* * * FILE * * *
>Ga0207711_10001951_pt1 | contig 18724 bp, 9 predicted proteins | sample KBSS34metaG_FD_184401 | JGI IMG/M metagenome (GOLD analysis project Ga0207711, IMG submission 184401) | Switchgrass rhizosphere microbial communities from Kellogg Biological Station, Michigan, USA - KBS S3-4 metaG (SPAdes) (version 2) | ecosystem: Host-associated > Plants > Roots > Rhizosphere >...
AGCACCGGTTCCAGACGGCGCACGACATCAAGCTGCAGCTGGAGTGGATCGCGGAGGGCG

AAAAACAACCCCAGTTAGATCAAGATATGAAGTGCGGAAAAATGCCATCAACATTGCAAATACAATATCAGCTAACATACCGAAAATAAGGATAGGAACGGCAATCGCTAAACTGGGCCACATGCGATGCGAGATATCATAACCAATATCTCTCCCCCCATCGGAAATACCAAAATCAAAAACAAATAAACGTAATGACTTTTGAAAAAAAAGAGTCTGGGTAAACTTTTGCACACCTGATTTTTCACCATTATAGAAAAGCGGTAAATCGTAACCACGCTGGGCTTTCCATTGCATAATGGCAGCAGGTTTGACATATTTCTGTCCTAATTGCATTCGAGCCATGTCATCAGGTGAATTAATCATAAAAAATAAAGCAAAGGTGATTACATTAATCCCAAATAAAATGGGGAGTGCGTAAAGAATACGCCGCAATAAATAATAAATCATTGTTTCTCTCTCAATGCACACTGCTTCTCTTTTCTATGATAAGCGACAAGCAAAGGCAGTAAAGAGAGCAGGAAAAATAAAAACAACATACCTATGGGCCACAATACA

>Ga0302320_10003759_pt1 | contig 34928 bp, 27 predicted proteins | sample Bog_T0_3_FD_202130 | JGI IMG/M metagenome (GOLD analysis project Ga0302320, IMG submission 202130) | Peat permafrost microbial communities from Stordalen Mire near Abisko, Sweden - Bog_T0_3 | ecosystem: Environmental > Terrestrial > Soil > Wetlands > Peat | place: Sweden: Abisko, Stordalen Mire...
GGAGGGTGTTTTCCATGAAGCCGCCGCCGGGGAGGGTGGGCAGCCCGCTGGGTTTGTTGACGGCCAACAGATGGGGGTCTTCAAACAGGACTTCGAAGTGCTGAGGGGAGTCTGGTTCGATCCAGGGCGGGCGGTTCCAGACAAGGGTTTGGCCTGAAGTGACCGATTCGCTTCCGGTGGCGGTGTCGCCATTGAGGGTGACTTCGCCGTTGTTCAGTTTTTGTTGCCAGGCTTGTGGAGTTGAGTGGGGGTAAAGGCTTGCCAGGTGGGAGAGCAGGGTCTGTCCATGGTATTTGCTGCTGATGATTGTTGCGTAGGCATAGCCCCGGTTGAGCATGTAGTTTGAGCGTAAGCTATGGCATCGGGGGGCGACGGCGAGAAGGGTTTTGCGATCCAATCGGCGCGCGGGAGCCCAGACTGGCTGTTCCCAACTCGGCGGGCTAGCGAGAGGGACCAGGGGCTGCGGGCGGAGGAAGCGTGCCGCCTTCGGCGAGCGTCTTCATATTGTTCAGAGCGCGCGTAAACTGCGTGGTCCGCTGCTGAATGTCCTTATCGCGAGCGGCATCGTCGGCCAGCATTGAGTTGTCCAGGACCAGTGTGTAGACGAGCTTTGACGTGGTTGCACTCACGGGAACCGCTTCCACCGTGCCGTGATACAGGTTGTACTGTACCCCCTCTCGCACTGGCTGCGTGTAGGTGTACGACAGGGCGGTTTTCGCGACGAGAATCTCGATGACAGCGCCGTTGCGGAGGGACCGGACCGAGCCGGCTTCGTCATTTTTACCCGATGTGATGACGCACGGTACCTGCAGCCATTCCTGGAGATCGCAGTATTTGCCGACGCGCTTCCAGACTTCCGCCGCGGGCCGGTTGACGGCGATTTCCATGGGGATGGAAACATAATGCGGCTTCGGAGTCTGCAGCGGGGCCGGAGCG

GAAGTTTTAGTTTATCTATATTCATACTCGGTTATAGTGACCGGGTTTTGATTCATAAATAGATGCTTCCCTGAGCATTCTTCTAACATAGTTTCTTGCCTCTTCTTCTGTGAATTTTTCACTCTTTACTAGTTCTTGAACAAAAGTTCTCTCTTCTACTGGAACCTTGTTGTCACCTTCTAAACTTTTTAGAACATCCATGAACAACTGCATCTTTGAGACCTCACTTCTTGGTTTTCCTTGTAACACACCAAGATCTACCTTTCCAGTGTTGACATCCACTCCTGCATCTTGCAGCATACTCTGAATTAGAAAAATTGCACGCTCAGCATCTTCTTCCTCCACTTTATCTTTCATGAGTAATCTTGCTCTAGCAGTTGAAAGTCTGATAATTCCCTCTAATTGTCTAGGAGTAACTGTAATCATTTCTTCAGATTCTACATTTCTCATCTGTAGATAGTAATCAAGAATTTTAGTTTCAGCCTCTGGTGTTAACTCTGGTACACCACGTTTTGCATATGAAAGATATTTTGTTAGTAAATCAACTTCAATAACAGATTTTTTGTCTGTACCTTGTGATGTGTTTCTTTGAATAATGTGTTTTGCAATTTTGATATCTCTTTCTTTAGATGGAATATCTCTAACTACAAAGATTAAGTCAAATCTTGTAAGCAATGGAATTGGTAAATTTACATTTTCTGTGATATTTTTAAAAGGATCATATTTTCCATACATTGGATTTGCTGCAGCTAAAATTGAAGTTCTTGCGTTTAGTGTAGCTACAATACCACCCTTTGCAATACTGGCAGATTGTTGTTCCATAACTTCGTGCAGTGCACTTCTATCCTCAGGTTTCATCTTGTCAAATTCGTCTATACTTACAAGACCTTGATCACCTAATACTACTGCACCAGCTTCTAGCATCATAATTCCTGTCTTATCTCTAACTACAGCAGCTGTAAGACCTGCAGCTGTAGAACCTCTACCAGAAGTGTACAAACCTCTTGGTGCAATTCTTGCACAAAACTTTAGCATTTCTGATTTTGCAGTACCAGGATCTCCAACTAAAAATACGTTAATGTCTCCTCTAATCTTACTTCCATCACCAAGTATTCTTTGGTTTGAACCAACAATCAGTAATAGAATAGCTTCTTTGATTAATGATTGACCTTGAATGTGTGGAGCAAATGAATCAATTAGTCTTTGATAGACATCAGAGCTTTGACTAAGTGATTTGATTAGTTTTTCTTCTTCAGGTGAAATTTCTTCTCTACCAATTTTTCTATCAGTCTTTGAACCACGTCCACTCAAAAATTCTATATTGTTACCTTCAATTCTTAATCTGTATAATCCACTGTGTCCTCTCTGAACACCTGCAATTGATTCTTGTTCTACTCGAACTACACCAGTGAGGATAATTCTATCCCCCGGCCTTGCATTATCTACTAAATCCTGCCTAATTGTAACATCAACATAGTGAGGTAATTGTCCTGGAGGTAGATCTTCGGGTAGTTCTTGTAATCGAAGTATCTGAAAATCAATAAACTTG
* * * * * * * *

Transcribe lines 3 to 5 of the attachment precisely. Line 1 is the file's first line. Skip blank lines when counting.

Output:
AAAAACAACCCCAGTTAGATCAAGATATGAAGTGCGGAAAAATGCCATCAACATTGCAAATACAATATCAGCTAACATACCGAAAATAAGGATAGGAACGGCAATCGCTAAACTGGGCCACATGCGATGCGAGATATCATAACCAATATCTCTCCCCCCATCGGAAATACCAAAATCAAAAACAAATAAACGTAATGACTTTTGAAAAAAAAGAGTCTGGGTAAACTTTTGCACACCTGATTTTTCACCATTATAGAAAAGCGGTAAATCGTAACCACGCTGGGCTTTCCATTGCATAATGGCAGCAGGTTTGACATATTTCTGTCCTAATTGCATTCGAGCCATGTCATCAGGTGAATTAATCATAAAAAATAAAGCAAAGGTGATTACATTAATCCCAAATAAAATGGGGAGTGCGTAAAGAATACGCCGCAATAAATAATAAATCATTGTTTCTCTCTCAATGCACACTGCTTCTCTTTTCTATGATAAGCGACAAGCAAAGGCAGTAAAGAGAGCAGGAAAAATAAAAACAACATACCTATGGGCCACAATACA

>Ga0302320_10003759_pt1 | contig 34928 bp, 27 predicted proteins | sample Bog_T0_3_FD_202130 | JGI IMG/M metagenome (GOLD analysis project Ga0302320, IMG submission 202130) | Peat permafrost microbial communities from Stordalen Mire near Abisko, Sweden - Bog_T0_3 | ecosystem: Environmental > Terrestrial > Soil > Wetlands > Peat | place: Sweden: Abisko, Stordalen Mire...
GGAGGGTGTTTTCCATGAAGCCGCCGCCGGGGAGGGTGGGCAGCCCGCTGGGTTTGTTGACGGCCAACAGATGGGGGTCTTCAAACAGGACTTCGAAGTGCTGAGGGGAGTCTGGTTCGATCCAGGGCGGGCGGTTCCAGACAAGGGTTTGGCCTGAAGTGACCGATTCGCTTCCGGTGGCGGTGTCGCCATTGAGGGTGACTTCGCCGTTGTTCAGTTTTTGTTGCCAGGCTTGTGGAGTTGAGTGGGGGTAAAGGCTTGCCAGGTGGGAGAGCAGGGTCTGTCCATGGTATTTGCTGCTGATGATTGTTGCGTAGGCATAGCCCCGGTTGAGCATGTAGTTTGAGCGTAAGCTATGGCATCGGGGGGCGACGGCGAGAAGGGTTTTGCGATCCAATCGGCGCGCGGGAGCCCAGACTGGCTGTTCCCAACTCGGCGGGCTAGCGAGAGGGACCAGGGGCTGCGGGCGGAGGAAGCGTGCCGCCTTCGGCGAGCGTCTTCATATTGTTCAGAGCGCGCGTAAACTGCGTGGTCCGCTGCTGAATGTCCTTATCGCGAGCGGCATCGTCGGCCAGCATTGAGTTGTCCAGGACCAGTGTGTAGACGAGCTTTGACGTGGTTGCACTCACGGGAACCGCTTCCACCGTGCCGTGATACAGGTTGTACTGTACCCCCTCTCGCACTGGCTGCGTGTAGGTGTACGACAGGGCGGTTTTCGCGACGAGAATCTCGATGACAGCGCCGTTGCGGAGGGACCGGACCGAGCCGGCTTCGTCATTTTTACCCGATGTGATGACGCACGGTACCTGCAGCCATTCCTGGAGATCGCAGTATTTGCCGACGCGCTTCCAGACTTCCGCCGCGGGCCGGTTGACGGCGATTTCCATGGGGATGGAAACATAATGCGGCTTCGGAGTCTGCAGCGGGGCCGGAGCG